10 Jobs to Have This Summer

Growing up, summer was associated with sunshine, barbecues, swimming pools, vacations, boating and lazy days.

Eventually, summer became more than a vacation; it evolved into time spent between work and play. As I grew up and became more responsible, the inevitable summer job was imminent.

And so were born the summers of working at ice cream shops, summer camps and retail clothing stores to earn a quick buck (and make my parents proud).

Yet this summer's crop of job seekers aren't just looking to pass the time or make enough money to pay their bar tabs. Now, employed and jobless people alike are looking for work -- including part-time, seasonal and temporary -- to help get them through the heat of the summer and the job market.

There's good news for these summer job seekers: 23 percent of employers are planning to hire seasonal workers this summer, according to a survey by CareerBuilder.com.* Be prepared, however, for some stiff competition due to the tough economy.

"Summer job seekers face a bigger challenge this year than in years past, as the market is flooded with candidates looking for both full- and part-time positions," said Rosemary Haefner, vice president of human resources for CareerBuilder. "The good news is that many traditional summer jobs are still available, but in this environment, it is essential that job seekers differentiate themselves and demonstrate how their skills can have a positive impact on a business in a short amount of time."

Additionally, those looking for a job this summer might be able to land a full-time gig. More than half (56 percent) of companies will consider summer recruits for permanent placement within their organizations.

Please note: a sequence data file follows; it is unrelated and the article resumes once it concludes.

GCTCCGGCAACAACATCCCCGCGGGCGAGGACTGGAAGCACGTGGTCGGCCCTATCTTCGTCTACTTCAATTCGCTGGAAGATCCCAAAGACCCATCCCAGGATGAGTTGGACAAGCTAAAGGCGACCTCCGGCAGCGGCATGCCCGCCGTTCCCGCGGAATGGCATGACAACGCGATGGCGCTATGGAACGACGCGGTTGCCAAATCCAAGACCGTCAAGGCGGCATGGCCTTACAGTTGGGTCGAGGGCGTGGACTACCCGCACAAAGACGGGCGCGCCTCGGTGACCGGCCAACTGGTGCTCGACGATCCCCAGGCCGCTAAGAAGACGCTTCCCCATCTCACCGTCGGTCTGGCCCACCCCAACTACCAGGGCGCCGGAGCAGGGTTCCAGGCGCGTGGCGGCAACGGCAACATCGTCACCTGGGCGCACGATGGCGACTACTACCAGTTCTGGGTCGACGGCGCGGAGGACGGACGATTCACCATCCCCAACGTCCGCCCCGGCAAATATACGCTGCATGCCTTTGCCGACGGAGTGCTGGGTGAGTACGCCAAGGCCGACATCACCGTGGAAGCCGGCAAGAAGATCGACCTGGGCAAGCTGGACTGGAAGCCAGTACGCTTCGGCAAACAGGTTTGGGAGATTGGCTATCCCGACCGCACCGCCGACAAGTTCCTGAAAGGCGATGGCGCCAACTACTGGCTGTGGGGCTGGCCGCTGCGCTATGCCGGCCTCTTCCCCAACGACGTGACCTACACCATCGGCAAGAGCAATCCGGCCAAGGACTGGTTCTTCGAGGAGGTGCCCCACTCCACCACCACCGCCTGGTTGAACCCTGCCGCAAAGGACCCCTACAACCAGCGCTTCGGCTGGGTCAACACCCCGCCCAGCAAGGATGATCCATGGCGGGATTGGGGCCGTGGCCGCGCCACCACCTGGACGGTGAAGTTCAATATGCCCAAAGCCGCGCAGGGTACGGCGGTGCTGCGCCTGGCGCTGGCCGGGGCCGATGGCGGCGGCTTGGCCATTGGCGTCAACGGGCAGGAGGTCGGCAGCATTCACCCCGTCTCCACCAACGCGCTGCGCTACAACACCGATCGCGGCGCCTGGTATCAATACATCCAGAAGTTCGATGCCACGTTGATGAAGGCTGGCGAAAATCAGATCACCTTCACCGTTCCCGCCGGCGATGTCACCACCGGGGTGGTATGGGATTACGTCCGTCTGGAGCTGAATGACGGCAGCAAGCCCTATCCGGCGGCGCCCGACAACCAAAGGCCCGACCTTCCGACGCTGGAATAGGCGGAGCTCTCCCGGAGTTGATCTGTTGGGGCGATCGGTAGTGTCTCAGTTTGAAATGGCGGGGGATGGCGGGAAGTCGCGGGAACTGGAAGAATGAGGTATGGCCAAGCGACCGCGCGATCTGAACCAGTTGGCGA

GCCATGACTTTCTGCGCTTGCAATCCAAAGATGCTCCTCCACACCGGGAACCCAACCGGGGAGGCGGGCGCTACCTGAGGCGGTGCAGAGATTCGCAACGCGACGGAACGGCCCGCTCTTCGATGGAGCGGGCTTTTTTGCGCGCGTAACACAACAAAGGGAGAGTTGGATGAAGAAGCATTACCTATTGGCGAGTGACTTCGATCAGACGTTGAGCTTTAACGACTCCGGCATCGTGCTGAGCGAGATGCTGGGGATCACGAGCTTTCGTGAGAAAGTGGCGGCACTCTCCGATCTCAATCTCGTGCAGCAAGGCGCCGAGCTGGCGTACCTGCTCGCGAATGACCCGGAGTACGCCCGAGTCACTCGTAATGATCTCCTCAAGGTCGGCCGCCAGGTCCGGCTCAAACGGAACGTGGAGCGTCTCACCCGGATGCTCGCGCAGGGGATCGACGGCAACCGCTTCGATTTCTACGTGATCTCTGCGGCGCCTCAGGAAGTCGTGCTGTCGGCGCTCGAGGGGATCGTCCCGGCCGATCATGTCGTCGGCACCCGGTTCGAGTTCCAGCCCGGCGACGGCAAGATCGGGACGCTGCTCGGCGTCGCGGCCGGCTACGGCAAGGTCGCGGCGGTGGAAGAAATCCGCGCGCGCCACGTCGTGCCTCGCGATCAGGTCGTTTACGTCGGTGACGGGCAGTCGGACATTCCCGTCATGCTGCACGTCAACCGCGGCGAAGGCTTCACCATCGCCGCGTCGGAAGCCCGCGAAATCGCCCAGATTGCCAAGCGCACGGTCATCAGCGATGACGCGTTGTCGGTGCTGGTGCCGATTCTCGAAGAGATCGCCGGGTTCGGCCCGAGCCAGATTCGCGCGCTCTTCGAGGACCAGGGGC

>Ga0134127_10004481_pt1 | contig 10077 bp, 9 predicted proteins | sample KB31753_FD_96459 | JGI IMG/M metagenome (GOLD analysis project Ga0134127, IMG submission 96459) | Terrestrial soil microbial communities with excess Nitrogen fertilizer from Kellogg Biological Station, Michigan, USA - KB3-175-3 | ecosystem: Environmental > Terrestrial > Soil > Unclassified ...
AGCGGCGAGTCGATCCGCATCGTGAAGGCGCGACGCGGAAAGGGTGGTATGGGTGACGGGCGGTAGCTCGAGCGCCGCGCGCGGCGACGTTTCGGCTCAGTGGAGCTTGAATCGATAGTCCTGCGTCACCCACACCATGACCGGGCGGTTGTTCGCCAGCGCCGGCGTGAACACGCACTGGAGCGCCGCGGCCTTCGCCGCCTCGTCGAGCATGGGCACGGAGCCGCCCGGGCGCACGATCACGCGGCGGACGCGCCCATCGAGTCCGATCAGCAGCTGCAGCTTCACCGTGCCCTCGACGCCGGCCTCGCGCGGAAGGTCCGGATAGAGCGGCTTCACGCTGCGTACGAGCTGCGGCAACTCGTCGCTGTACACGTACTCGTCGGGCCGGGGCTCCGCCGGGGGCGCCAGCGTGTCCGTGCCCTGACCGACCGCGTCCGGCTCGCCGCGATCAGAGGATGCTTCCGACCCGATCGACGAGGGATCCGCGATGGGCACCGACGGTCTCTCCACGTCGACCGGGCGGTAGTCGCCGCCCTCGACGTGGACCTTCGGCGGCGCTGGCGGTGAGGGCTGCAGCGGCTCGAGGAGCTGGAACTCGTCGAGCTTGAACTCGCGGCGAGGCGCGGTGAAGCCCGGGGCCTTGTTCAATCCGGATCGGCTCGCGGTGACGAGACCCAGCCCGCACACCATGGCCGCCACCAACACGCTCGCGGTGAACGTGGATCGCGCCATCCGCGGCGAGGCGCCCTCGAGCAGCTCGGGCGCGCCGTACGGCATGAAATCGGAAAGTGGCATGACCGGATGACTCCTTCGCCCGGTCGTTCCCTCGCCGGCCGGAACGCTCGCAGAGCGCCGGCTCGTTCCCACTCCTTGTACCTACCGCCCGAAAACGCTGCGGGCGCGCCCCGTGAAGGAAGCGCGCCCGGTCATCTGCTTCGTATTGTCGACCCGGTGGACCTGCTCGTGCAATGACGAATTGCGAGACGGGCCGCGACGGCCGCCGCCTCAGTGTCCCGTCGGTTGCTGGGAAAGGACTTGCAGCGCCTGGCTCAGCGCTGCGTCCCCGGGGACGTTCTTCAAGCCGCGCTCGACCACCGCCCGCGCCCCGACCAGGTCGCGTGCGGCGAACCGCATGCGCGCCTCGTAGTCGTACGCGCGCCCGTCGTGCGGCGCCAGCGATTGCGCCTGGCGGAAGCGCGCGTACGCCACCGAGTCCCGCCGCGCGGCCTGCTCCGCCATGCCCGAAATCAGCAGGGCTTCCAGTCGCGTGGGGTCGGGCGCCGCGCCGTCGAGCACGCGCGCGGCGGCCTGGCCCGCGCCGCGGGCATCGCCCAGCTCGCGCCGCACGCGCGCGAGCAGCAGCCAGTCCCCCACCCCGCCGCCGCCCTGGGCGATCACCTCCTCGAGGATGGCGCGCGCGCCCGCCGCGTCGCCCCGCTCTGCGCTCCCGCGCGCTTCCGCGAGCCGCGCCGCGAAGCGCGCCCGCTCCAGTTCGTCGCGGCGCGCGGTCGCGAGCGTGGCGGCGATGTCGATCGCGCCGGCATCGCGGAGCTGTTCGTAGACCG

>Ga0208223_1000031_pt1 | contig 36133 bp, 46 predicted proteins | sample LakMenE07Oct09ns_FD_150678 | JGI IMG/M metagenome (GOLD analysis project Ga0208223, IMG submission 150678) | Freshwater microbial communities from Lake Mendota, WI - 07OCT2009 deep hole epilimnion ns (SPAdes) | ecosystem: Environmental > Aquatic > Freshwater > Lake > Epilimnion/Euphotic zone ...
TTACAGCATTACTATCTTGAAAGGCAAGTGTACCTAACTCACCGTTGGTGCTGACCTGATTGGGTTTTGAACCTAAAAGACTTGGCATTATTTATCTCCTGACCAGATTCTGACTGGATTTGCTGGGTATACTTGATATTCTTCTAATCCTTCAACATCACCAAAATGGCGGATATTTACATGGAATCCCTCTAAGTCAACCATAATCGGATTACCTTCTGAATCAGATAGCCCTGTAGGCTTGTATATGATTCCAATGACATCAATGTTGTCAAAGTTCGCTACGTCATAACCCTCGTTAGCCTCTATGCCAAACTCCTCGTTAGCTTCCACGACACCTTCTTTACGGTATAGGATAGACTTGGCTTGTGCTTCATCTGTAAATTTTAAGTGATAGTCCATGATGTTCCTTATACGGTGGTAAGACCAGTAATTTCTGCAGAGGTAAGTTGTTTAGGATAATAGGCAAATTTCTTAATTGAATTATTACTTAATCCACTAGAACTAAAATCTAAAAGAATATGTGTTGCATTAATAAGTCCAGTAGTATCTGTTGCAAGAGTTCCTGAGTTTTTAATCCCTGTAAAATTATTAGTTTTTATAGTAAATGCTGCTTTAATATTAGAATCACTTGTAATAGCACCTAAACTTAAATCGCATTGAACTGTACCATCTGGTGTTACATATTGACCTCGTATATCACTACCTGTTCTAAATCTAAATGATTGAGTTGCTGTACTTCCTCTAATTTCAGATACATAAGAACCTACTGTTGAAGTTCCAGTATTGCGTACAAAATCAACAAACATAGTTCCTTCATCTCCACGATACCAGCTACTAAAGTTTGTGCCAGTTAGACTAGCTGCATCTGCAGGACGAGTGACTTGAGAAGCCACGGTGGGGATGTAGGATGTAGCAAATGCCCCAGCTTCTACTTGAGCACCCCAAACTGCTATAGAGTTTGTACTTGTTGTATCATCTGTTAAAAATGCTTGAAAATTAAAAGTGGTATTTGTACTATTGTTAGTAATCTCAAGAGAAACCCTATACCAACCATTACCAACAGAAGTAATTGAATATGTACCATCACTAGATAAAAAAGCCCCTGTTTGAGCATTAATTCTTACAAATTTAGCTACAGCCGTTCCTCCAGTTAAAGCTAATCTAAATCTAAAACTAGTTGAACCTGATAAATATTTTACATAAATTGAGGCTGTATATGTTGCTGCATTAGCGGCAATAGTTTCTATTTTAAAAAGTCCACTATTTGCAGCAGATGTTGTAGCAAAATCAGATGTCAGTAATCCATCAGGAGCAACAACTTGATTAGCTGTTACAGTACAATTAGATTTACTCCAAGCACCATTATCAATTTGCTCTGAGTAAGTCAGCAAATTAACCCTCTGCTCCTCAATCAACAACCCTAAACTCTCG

When it comes to summer paychecks, 42 percent of employers plan to pay summer workers $10 or more per hour and 6 percent plan to pay $20 or more per hour. Thirty percent expect paying between $8 and $10 per hour, while 10 percent expect to pay less than $7 per hour.

Where can I find a job?
Comparing the industries surveyed, hospitality and retail have plans to bring the most summer workers on board, at 38 percent and 34 percent respectively. Across all industries, the most popular summer positions being offered include:

Growing up, summer was associated with sunshine, barbecues, swimming pools, vacations, boating and lazy days.

Eventually, summer became more than a vacation; it evolved into time spent between work and play. As I grew up and became more responsible, the inevitable summer job was imminent.

And so were born the summers of working at ice cream shops, summer camps and retail clothing stores to earn a quick buck (and make my parents proud).

Yet this summer's crop of job seekers aren't just looking to pass the time or make enough money to pay their bar tabs. Now, employed and jobless people alike are looking for work -- including part-time, seasonal and temporary -- to help get them through the heat of the summer and the job market.